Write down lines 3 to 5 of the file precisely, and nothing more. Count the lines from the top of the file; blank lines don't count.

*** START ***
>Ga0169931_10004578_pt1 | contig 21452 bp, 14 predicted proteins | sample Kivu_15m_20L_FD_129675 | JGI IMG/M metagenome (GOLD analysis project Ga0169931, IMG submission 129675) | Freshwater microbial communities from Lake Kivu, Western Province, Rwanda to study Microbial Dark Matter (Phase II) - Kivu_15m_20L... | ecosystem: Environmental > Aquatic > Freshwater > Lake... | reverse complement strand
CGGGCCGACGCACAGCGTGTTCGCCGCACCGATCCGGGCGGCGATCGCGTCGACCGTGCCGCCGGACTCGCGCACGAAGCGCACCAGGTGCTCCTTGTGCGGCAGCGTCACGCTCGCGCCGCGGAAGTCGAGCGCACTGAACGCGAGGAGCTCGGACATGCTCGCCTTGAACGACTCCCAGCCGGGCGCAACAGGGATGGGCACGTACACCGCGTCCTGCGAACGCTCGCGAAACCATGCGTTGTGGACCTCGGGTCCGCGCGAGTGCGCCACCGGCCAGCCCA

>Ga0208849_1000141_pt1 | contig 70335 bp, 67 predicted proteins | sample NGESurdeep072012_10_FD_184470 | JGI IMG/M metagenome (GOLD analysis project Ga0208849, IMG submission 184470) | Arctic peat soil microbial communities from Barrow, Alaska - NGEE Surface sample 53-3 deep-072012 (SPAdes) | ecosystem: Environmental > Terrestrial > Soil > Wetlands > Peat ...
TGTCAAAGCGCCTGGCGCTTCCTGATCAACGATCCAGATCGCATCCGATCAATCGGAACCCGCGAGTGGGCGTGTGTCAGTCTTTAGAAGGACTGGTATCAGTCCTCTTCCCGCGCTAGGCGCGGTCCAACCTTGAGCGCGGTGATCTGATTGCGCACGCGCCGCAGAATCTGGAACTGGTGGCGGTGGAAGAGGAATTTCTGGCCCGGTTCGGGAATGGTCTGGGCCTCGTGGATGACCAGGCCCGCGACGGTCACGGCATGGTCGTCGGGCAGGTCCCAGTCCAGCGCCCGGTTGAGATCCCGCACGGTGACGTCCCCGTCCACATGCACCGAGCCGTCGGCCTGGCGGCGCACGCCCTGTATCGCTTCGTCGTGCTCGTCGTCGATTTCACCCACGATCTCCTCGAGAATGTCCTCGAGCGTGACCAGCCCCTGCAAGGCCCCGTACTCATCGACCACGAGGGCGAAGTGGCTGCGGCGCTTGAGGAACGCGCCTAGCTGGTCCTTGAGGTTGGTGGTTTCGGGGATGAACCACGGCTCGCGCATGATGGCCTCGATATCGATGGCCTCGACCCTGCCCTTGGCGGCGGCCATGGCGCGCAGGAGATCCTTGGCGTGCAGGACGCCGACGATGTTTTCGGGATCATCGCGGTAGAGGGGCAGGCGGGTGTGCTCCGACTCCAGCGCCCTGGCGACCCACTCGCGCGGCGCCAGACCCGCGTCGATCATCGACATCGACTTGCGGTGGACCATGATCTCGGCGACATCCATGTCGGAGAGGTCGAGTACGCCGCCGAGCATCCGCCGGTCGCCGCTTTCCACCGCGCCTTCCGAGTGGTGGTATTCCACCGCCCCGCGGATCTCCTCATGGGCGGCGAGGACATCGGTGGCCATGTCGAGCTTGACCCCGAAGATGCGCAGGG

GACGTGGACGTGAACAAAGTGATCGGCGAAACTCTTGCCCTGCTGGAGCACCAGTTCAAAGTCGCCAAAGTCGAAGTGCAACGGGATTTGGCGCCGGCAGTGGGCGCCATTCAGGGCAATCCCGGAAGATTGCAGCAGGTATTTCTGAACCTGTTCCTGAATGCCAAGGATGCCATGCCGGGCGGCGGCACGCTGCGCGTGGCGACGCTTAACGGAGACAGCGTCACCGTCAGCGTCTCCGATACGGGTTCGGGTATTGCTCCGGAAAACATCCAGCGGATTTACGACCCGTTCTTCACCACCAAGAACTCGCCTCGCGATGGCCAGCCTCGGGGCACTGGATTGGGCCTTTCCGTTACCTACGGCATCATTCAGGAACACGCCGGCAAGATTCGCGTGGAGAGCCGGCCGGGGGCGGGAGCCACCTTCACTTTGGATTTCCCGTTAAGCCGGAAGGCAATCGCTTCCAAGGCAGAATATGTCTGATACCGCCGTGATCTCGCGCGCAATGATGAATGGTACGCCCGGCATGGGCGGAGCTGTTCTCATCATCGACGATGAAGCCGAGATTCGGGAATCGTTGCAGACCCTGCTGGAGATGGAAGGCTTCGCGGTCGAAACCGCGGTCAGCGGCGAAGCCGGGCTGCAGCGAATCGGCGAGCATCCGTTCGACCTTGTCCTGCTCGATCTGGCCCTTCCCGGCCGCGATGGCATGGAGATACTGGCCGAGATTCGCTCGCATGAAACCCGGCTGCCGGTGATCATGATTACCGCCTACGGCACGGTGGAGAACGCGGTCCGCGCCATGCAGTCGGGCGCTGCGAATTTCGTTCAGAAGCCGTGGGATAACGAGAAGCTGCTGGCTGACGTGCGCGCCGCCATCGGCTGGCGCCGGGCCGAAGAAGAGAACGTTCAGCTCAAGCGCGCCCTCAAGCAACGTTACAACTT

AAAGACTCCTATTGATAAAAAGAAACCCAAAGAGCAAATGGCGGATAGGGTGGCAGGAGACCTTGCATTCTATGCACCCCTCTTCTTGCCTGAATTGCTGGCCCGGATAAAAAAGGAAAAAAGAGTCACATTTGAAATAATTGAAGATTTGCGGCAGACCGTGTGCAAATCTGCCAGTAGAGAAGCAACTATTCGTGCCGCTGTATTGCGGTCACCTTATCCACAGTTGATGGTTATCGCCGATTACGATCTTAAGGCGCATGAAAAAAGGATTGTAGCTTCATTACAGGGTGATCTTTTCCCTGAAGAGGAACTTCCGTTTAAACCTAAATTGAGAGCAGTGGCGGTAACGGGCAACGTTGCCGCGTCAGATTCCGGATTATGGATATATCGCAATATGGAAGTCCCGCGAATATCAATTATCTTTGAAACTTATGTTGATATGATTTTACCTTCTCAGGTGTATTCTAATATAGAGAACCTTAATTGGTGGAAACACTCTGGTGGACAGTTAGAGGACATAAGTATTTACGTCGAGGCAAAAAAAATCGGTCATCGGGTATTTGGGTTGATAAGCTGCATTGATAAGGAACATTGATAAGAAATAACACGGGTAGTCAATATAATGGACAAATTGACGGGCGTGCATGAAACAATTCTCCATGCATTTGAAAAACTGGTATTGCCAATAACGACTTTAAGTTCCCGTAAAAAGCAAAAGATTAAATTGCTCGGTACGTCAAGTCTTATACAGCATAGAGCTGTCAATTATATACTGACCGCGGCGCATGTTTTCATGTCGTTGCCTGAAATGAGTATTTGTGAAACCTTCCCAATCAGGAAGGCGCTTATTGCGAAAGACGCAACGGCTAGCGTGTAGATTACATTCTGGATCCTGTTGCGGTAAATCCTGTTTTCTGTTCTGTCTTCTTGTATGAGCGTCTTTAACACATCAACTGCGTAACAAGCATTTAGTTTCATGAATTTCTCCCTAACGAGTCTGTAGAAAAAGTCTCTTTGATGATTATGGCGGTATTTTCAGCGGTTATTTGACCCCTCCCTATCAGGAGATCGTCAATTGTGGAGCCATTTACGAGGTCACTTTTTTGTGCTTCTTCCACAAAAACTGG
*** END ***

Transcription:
>Ga0208849_1000141_pt1 | contig 70335 bp, 67 predicted proteins | sample NGESurdeep072012_10_FD_184470 | JGI IMG/M metagenome (GOLD analysis project Ga0208849, IMG submission 184470) | Arctic peat soil microbial communities from Barrow, Alaska - NGEE Surface sample 53-3 deep-072012 (SPAdes) | ecosystem: Environmental > Terrestrial > Soil > Wetlands > Peat ...
TGTCAAAGCGCCTGGCGCTTCCTGATCAACGATCCAGATCGCATCCGATCAATCGGAACCCGCGAGTGGGCGTGTGTCAGTCTTTAGAAGGACTGGTATCAGTCCTCTTCCCGCGCTAGGCGCGGTCCAACCTTGAGCGCGGTGATCTGATTGCGCACGCGCCGCAGAATCTGGAACTGGTGGCGGTGGAAGAGGAATTTCTGGCCCGGTTCGGGAATGGTCTGGGCCTCGTGGATGACCAGGCCCGCGACGGTCACGGCATGGTCGTCGGGCAGGTCCCAGTCCAGCGCCCGGTTGAGATCCCGCACGGTGACGTCCCCGTCCACATGCACCGAGCCGTCGGCCTGGCGGCGCACGCCCTGTATCGCTTCGTCGTGCTCGTCGTCGATTTCACCCACGATCTCCTCGAGAATGTCCTCGAGCGTGACCAGCCCCTGCAAGGCCCCGTACTCATCGACCACGAGGGCGAAGTGGCTGCGGCGCTTGAGGAACGCGCCTAGCTGGTCCTTGAGGTTGGTGGTTTCGGGGATGAACCACGGCTCGCGCATGATGGCCTCGATATCGATGGCCTCGACCCTGCCCTTGGCGGCGGCCATGGCGCGCAGGAGATCCTTGGCGTGCAGGACGCCGACGATGTTTTCGGGATCATCGCGGTAGAGGGGCAGGCGGGTGTGCTCCGACTCCAGCGCCCTGGCGACCCACTCGCGCGGCGCCAGACCCGCGTCGATCATCGACATCGACTTGCGGTGGACCATGATCTCGGCGACATCCATGTCGGAGAGGTCGAGTACGCCGCCGAGCATCCGCCGGTCGCCGCTTTCCACCGCGCCTTCCGAGTGGTGGTATTCCACCGCCCCGCGGATCTCCTCATGGGCGGCGAGGACATCGGTGGCCATGTCGAGCTTGACCCCGAAGATGCGCAGGG

GACGTGGACGTGAACAAAGTGATCGGCGAAACTCTTGCCCTGCTGGAGCACCAGTTCAAAGTCGCCAAAGTCGAAGTGCAACGGGATTTGGCGCCGGCAGTGGGCGCCATTCAGGGCAATCCCGGAAGATTGCAGCAGGTATTTCTGAACCTGTTCCTGAATGCCAAGGATGCCATGCCGGGCGGCGGCACGCTGCGCGTGGCGACGCTTAACGGAGACAGCGTCACCGTCAGCGTCTCCGATACGGGTTCGGGTATTGCTCCGGAAAACATCCAGCGGATTTACGACCCGTTCTTCACCACCAAGAACTCGCCTCGCGATGGCCAGCCTCGGGGCACTGGATTGGGCCTTTCCGTTACCTACGGCATCATTCAGGAACACGCCGGCAAGATTCGCGTGGAGAGCCGGCCGGGGGCGGGAGCCACCTTCACTTTGGATTTCCCGTTAAGCCGGAAGGCAATCGCTTCCAAGGCAGAATATGTCTGATACCGCCGTGATCTCGCGCGCAATGATGAATGGTACGCCCGGCATGGGCGGAGCTGTTCTCATCATCGACGATGAAGCCGAGATTCGGGAATCGTTGCAGACCCTGCTGGAGATGGAAGGCTTCGCGGTCGAAACCGCGGTCAGCGGCGAAGCCGGGCTGCAGCGAATCGGCGAGCATCCGTTCGACCTTGTCCTGCTCGATCTGGCCCTTCCCGGCCGCGATGGCATGGAGATACTGGCCGAGATTCGCTCGCATGAAACCCGGCTGCCGGTGATCATGATTACCGCCTACGGCACGGTGGAGAACGCGGTCCGCGCCATGCAGTCGGGCGCTGCGAATTTCGTTCAGAAGCCGTGGGATAACGAGAAGCTGCTGGCTGACGTGCGCGCCGCCATCGGCTGGCGCCGGGCCGAAGAAGAGAACGTTCAGCTCAAGCGCGCCCTCAAGCAACGTTACAACTT